UK’s Johnson orders shops closed, no gatherings over virus

Health

Two tourist have their photo taken next to a traditional red telephone box in Westminster, London, Monday, March 23, 2020. The British government is encouraging people to practice social distancing to help prohibit the spread of Coronavirus, further restrictions may be imposed if the public do not adhere to their advice. For most people, the new coronavirus causes only mild or moderate symptoms, such as fever and cough. For some, especially older adults and people with existing health problems, it can cause more severe illness, including pneumonia. (AP Photo/Matt Dunham)

LONDON (AP) — British Prime Minister Boris Johnson told the public Monday night to “stay at home” for all but a few exceptions and ordered shops that don’t sell essential goods to shut down as he ramped up restrictions imposed by the U.K. government in the face of the coronavirus pandemic.

In an address to the nation from 10 Downing Street, Johnson said it was critical to prevent the virus from spreading between households and that police would be authorized to break up gatherings of more than two people in public during what he termed a “national emergency.”

“I must give the British people a very simple instruction,” the prime minister said. “You must stay at home.”

Under the measures, the most draconian restrictions the British state has ever imposed in peacetime, people will only be allowed to leave home for a few “very limited purposes” to relieve the pressure on the National Health Service, Johnson said.

These include shopping for basic necessities “as infrequently as possible,” one form of exercise a day done alone or with household members, medical reasons or travelling to work that cannot be done from home or that is “absolutely necessary.”

“That’s all — these are the only reasons you should leave your home,” he said. “To ensure compliance with the government’s instruction to stay at home, we will immediately close all shops selling non-essential goods, including clothing and electronic stores and other premises, including libraries, playgrounds and outdoor gyms, and places of worship.”

Johnson said the police will have the power to enforce the new requirements, including through fines and dispersing gatherings.

Social events, including weddings, baptisms and other ceremonies, will also be stopped. Funerals are exempt. Parks will also remain open for exercise, but any gatherings will be broken up.

Johnson has come under mounting pressure to introduce tougher measures in response to the virus pandemic after many people were seen out in public over the weekend not properly observing the government’s social distancing recommendations.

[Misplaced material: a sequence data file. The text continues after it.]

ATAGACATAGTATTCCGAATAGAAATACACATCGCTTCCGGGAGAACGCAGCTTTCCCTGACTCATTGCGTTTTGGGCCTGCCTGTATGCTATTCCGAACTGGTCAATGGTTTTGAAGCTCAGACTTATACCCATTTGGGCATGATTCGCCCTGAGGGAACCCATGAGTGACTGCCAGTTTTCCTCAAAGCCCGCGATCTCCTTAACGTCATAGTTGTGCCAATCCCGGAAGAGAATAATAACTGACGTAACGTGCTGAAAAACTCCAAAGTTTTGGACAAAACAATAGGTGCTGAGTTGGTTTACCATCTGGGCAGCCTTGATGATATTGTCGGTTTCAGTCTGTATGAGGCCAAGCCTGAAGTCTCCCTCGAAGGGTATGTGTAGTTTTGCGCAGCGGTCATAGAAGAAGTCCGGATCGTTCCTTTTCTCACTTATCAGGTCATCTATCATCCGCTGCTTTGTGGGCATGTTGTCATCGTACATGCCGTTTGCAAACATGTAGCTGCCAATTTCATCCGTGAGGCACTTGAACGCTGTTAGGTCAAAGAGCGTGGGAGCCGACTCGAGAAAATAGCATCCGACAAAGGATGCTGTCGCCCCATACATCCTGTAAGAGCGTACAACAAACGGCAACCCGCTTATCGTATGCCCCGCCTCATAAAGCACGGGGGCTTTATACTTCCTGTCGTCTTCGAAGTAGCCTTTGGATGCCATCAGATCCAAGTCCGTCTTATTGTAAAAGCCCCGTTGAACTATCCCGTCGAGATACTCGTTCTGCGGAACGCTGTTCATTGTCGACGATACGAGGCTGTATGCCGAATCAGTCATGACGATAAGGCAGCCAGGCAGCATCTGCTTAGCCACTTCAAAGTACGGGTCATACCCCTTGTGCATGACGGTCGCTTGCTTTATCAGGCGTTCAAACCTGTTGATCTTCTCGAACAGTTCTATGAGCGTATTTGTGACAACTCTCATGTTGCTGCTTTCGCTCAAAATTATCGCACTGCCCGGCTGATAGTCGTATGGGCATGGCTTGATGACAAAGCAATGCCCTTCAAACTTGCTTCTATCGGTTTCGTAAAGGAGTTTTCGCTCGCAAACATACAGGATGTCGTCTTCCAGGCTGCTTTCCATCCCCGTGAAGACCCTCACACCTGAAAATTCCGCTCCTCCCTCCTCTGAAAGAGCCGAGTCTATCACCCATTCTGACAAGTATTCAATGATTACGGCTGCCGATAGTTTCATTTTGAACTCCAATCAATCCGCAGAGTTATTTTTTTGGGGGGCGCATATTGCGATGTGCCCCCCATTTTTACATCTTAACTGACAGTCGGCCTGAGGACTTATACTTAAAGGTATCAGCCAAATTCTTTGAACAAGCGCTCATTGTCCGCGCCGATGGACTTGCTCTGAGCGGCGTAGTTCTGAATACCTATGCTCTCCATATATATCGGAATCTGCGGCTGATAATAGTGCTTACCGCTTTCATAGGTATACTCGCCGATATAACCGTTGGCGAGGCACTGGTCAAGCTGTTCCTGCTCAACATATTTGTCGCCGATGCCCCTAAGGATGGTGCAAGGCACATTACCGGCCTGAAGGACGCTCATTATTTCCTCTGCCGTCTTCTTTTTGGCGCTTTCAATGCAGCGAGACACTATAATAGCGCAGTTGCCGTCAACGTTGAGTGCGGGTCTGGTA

Officials at Snowdonia National Park in Wales, for example, introduced its own restrictions and urged the government to be more explicit with its social distancing advice after its “busiest visitor weekend in living memory.” And responding to the visibly high use of parks and the London Underground during the outbreak, London Mayor Sadiq Khan implored people to stay at home unless they “absolutely need to” move about the city.

British Health Secretary Matt Hancock had earlier expressed frustration at the failure of many to abide by the government’s restrictions, describing those who gathered in groups up and down the land as “very selfish.”

The U.K. had the 10th-highest number of virus cases in the world, 5,903, and the sixth-highest number of virus-related deaths as of Monday, according to tallies from Johns Hopkins University. British government figures showed that 54 more people with the virus had died since Sunday, bringing the country’s total to 335.

New infections are increasing at an exponential rate, raising concern that the country will be on a trajectory like Italy’s in a week or two if containment efforts are not successful.

For most people, the new coronavirus causes only mild or moderate symptoms, such as fever or coughing. But for some older adults and people with existing health problems, it can cause more severe illness, including pneumonia. Over 100,000 people have recovered, mostly in China.

While Britain last week ordered bars and restaurants to close, the government’s repeated urging for people to only go out for essential reasons such as food shopping or to exercise had seemingly offered wiggle room to a public unaccustomed to confinement.

“The way ahead is hard, and it is still true that many lives will sadly be lost,” Johnson said. “And yet it is also true that there is a clear way through .… And therefore, I urge you at this moment of national emergency to stay at home, protect our NHS and save lives.”

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